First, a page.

I have been a therapist for six months, and I don’t think this is the profession for me. I come in every day and can’t believe the stories and people I meet.
Sometimes I wonder if I should be the one in therapy, because time and time again I find myself unable to sympathise with the personality traits, which by all accounts are displayed only in those with personality disorders.
Take, for instance, Subject A who is in his early twenties. For the past few years it has become increasingly clear, at least from his perspective, that he is destined for greatness.
He often recalled stories that depicted his superiority. One of my favourites is when he was sitting an exam. As many exams do, it posed a specific essay question, which outlined a scenario and a topic for discussion.
Subject A took it upon himself to not only give the examiner a piece of his mind, but rewrote the question to emphasise what the question should have said so he could answer it.
He states in his response, using a red pen instead of the mandatory blue or black, “You shouldn’t have written the question for this topic like this, but rather should have posed an essay that I would have been able to answer. In order to save you the embarrassment, I will write the answer to the question that should have been posed in the first place.”
On another occasion, he spoke of how he is particularly jealous of his younger sibling going on trips overseas, despite the fact that she lives out of home, has a high paying job and has graduated from university with honours. He just can’t seem to fathom why she gets to do those things and he doesn’t.
Subject A, doesn’t apply himself to get a job or to study at university, happily taking the monthly government cheques while still believing he is more important than others and should be treated as such.
He is critical of the people he surrounds himself with; particularly he avoids being seen in public with his parents as he would rather not associate with lower class even though he still lives in their house and eats their food.
He will often use people to gain help with difficult projects but then take all the credit for himself. Stubborn to the point of detriment, Subject A is so incredibly arrogant that he believes everything that comes out of his mouth is the only opinion that matters, everyone else is wrong, and he gets frustrated when someone points out they are invalid.
He seeks constant praise for mundane tasks, and is often unaware as to others feelings, or how his opinions and actions affect others. He is often lost in daydreams of when the stars will all align and he will gain all the money and admiration he so rightly deserves.
Of course I see the flaws in his logic, but telling him that was against my better judgement, and resulted in a condescending lecture.
On top of not being able to sympathise with Subject A, I find that I actually have no influence on the lives of the people I counsel. I can never help people when they’re in dangerous situations.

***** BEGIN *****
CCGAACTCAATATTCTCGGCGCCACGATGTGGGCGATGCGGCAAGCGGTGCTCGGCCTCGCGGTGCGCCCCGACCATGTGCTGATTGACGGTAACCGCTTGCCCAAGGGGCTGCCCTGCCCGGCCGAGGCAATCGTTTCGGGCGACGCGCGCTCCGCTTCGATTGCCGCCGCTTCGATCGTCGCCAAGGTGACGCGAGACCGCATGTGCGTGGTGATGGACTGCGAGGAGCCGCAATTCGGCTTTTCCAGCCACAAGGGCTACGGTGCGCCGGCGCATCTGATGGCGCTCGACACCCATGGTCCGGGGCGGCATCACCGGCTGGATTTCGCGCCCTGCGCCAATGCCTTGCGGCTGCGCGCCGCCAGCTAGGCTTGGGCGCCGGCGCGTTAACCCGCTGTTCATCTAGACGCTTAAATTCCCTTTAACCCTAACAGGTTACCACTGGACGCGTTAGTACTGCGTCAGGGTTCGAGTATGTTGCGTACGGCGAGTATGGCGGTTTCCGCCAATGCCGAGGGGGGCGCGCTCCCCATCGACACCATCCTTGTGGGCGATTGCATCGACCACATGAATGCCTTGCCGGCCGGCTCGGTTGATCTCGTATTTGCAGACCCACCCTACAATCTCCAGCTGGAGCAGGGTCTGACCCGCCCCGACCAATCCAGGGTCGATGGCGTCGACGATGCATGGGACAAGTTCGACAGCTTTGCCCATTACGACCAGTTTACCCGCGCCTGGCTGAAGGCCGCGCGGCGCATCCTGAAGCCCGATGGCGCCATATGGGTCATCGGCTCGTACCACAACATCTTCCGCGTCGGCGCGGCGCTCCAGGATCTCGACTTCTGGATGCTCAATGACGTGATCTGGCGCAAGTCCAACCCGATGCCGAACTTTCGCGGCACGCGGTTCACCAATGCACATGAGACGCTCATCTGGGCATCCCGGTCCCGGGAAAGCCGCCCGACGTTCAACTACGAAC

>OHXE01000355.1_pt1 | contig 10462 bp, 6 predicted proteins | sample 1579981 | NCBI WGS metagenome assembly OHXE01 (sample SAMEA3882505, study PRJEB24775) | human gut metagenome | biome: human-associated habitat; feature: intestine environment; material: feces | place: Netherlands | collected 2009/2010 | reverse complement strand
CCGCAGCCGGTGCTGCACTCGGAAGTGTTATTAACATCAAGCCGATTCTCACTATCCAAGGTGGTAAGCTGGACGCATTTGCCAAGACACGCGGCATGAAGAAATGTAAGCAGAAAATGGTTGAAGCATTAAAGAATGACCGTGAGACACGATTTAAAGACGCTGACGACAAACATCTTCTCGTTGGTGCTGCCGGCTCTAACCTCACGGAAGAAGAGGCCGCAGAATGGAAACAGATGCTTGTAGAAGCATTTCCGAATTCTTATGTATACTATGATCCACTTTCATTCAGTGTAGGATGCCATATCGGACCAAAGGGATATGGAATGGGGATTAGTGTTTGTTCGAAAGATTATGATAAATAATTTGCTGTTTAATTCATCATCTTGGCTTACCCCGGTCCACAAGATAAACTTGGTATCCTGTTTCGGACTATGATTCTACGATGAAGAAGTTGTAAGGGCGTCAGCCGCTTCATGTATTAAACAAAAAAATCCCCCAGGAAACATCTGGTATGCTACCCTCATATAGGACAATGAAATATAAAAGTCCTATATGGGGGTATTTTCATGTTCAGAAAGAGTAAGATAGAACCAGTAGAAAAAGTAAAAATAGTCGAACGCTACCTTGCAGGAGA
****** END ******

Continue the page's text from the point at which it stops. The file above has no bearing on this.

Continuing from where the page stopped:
Let me tell you about Subject B. Now, Subject B is a woman in her thirties. She used to be the type of person that you went to high school with, and expected them to succeed the most out of all your graduation class.
But ten years later, she is working in job she hates, with a boss who treats her terribly. She could easily get a better job, but she simply won’t leave a situation that is causing so many negative feelings in her life.
Subject B rationalises bad things that happen to people (including her) by calling out things the victim has done to deserve it. She looks at herself as a victim that should be punished for some reason.
She’s stuck in this horrible dead end job because she gets what she deserves. Internally, she honestly and wholeheartedly believes that she is in a helpless in a situation, even though this is obviously not true.
Despite being in a completely different set of circumstances, she actually displays similarities to that of someone suffering domestic abuse because similarly, victims often see no way out of the situation.
The problem is she recognises she’s in a negative situation, but she copes by blaming herself, and isolating herself from loved ones. Subject B is hoping that eventually things will get better, or at least she thinks there are worse situations she could be in, so why complain?
Sure, all these behaviours can be explained through a belief in a just world, learned helplessness and coping mechanisms. I told her that there are only two reasons why she is stuck in a rut.
Either, she believes she did something completely horrible, which in reality is unlikely, or she is just making excuses. I mentioned to her, that she should try to acknowledge and accept her own responsibility for being in the situation, rather than blame every other possible thing for the negative environment.
Neither Subject A nor Subject B came back after those sessions, which clearly gives credence to my terrible skills as a therapist. Now I sit here, nursing my umpteenth glass of whiskey, whilst throwing myself a pity party. Ironically enough, I should go and speak to someone about all this anxiety. The next day that is exactly what I did.
After the third or fourth session, my therapist, after noticing my self-worth was at an all time low, called me in for an unscheduled appointment.
When I got there, she handed me a copy of a newspaper article about Subject B, who had become the pioneer behind a massively successful business. She then told me that she called Subject A, who although still slightly arrogant is much more modest and understanding of others.
Apparently, I had ultimately influenced their lives in a way that I never knew. I never picked up that bottle of whiskey again.
By Naomi Eleanor